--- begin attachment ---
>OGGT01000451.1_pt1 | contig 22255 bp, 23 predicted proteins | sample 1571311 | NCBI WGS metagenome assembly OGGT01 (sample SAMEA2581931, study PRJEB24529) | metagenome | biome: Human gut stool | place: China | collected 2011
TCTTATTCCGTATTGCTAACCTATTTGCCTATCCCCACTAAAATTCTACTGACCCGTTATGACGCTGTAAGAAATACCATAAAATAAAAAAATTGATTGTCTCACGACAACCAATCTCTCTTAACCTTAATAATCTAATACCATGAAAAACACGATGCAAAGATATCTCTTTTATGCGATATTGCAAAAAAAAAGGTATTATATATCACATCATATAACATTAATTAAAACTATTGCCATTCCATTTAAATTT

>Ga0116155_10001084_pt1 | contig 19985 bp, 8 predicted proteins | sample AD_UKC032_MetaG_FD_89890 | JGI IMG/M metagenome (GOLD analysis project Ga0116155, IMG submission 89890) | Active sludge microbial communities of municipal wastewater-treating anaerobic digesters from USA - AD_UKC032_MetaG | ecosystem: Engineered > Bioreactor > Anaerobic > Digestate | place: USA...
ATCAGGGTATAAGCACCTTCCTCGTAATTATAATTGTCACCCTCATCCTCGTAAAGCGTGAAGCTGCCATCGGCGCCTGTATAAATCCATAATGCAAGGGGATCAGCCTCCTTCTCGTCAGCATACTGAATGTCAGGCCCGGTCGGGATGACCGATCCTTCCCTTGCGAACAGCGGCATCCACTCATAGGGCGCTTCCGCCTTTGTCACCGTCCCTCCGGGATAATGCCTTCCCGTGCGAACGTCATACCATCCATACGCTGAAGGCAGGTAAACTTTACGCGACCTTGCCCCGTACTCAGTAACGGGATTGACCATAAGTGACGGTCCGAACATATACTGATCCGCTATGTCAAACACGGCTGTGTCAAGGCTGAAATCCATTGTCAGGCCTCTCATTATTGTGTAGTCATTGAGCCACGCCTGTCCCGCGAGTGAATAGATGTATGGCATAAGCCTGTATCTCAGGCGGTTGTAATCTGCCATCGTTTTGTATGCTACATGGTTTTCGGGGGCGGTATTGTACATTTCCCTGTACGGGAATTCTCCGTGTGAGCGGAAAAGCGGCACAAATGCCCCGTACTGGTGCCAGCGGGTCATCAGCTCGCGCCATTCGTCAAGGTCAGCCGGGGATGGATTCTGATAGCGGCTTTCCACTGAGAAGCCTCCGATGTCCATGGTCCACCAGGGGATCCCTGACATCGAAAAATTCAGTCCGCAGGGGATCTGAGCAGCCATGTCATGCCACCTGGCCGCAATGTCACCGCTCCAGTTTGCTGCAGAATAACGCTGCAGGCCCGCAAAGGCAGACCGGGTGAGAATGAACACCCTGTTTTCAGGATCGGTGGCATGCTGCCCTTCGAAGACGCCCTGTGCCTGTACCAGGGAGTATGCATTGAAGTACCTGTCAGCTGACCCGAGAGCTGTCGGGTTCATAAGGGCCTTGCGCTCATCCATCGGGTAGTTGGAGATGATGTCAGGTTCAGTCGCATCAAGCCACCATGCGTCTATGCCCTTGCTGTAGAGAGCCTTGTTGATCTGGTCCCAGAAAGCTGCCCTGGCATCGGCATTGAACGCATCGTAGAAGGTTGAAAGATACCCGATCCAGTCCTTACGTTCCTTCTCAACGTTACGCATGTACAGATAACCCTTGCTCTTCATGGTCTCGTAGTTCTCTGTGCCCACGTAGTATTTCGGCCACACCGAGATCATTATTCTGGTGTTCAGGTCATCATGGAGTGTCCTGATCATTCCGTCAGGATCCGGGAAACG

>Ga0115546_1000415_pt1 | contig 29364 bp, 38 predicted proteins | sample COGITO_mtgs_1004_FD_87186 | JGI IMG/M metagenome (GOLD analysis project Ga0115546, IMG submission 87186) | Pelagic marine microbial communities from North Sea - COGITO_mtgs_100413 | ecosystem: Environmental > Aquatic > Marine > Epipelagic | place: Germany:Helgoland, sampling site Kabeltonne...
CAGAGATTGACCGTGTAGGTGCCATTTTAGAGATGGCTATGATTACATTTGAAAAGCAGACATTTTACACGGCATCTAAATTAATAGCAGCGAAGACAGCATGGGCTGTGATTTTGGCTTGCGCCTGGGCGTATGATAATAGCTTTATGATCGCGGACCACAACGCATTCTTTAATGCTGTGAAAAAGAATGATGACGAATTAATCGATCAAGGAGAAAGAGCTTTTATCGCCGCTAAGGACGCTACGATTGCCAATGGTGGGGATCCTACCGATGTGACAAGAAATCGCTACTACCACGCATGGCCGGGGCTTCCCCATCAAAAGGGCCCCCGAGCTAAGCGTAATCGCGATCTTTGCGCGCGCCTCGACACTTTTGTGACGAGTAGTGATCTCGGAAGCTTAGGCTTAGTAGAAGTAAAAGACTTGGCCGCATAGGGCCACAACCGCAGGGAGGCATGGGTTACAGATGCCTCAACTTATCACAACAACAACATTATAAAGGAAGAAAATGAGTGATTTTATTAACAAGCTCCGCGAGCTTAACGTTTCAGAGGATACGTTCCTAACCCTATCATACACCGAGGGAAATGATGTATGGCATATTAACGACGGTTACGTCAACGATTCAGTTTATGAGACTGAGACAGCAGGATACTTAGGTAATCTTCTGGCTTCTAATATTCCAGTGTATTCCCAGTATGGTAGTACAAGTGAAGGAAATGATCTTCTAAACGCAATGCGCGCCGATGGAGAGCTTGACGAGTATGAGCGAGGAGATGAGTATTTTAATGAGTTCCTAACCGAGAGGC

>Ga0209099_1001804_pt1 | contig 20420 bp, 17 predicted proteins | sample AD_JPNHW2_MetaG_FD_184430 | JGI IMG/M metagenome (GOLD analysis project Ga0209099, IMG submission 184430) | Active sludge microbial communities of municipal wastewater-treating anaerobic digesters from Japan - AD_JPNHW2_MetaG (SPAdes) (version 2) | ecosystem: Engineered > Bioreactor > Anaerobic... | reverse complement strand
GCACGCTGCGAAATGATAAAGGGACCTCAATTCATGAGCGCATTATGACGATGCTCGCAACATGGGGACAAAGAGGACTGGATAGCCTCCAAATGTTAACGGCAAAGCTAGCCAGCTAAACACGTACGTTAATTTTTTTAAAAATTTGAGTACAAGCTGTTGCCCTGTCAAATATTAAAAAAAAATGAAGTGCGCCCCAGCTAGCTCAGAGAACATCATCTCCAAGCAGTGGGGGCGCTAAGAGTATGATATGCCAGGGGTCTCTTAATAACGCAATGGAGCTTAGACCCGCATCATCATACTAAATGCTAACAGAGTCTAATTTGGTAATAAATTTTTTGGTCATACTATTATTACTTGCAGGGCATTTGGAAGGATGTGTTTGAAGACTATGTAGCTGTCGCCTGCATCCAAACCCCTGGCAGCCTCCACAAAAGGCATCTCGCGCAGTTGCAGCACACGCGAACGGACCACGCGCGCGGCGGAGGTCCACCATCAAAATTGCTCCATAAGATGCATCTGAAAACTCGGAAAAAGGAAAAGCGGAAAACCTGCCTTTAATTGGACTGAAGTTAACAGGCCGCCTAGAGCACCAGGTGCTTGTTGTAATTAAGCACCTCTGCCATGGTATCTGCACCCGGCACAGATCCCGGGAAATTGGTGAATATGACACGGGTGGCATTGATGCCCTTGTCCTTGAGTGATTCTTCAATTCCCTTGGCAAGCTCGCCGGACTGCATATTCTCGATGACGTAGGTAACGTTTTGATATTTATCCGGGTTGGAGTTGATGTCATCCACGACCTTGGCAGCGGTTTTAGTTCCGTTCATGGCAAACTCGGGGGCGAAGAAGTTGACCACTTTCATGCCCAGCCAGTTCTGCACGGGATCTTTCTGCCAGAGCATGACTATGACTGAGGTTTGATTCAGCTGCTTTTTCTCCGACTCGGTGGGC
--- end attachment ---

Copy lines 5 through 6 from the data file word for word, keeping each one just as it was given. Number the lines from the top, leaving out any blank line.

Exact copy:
>Ga0115546_1000415_pt1 | contig 29364 bp, 38 predicted proteins | sample COGITO_mtgs_1004_FD_87186 | JGI IMG/M metagenome (GOLD analysis project Ga0115546, IMG submission 87186) | Pelagic marine microbial communities from North Sea - COGITO_mtgs_100413 | ecosystem: Environmental > Aquatic > Marine > Epipelagic | place: Germany:Helgoland, sampling site Kabeltonne...
CAGAGATTGACCGTGTAGGTGCCATTTTAGAGATGGCTATGATTACATTTGAAAAGCAGACATTTTACACGGCATCTAAATTAATAGCAGCGAAGACAGCATGGGCTGTGATTTTGGCTTGCGCCTGGGCGTATGATAATAGCTTTATGATCGCGGACCACAACGCATTCTTTAATGCTGTGAAAAAGAATGATGACGAATTAATCGATCAAGGAGAAAGAGCTTTTATCGCCGCTAAGGACGCTACGATTGCCAATGGTGGGGATCCTACCGATGTGACAAGAAATCGCTACTACCACGCATGGCCGGGGCTTCCCCATCAAAAGGGCCCCCGAGCTAAGCGTAATCGCGATCTTTGCGCGCGCCTCGACACTTTTGTGACGAGTAGTGATCTCGGAAGCTTAGGCTTAGTAGAAGTAAAAGACTTGGCCGCATAGGGCCACAACCGCAGGGAGGCATGGGTTACAGATGCCTCAACTTATCACAACAACAACATTATAAAGGAAGAAAATGAGTGATTTTATTAACAAGCTCCGCGAGCTTAACGTTTCAGAGGATACGTTCCTAACCCTATCATACACCGAGGGAAATGATGTATGGCATATTAACGACGGTTACGTCAACGATTCAGTTTATGAGACTGAGACAGCAGGATACTTAGGTAATCTTCTGGCTTCTAATATTCCAGTGTATTCCCAGTATGGTAGTACAAGTGAAGGAAATGATCTTCTAAACGCAATGCGCGCCGATGGAGAGCTTGACGAGTATGAGCGAGGAGATGAGTATTTTAATGAGTTCCTAACCGAGAGGC